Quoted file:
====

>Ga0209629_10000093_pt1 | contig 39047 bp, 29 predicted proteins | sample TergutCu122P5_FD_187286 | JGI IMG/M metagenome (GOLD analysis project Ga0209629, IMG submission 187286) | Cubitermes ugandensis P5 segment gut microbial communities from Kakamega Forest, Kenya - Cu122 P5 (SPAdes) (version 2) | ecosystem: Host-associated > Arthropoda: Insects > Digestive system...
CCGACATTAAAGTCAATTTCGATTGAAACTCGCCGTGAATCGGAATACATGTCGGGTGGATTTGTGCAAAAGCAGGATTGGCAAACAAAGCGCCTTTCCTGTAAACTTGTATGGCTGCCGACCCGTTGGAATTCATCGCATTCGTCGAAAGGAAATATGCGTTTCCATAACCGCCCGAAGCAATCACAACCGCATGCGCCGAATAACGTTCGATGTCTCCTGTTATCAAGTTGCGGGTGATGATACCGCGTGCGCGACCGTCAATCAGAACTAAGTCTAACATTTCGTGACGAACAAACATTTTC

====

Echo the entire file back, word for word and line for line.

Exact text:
>Ga0209629_10000093_pt1 | contig 39047 bp, 29 predicted proteins | sample TergutCu122P5_FD_187286 | JGI IMG/M metagenome (GOLD analysis project Ga0209629, IMG submission 187286) | Cubitermes ugandensis P5 segment gut microbial communities from Kakamega Forest, Kenya - Cu122 P5 (SPAdes) (version 2) | ecosystem: Host-associated > Arthropoda: Insects > Digestive system...
CCGACATTAAAGTCAATTTCGATTGAAACTCGCCGTGAATCGGAATACATGTCGGGTGGATTTGTGCAAAAGCAGGATTGGCAAACAAAGCGCCTTTCCTGTAAACTTGTATGGCTGCCGACCCGTTGGAATTCATCGCATTCGTCGAAAGGAAATATGCGTTTCCATAACCGCCCGAAGCAATCACAACCGCATGCGCCGAATAACGTTCGATGTCTCCTGTTATCAAGTTGCGGGTGATGATACCGCGTGCGCGACCGTCAATCAGAACTAAGTCTAACATTTCGTGACGAACAAACATTTTC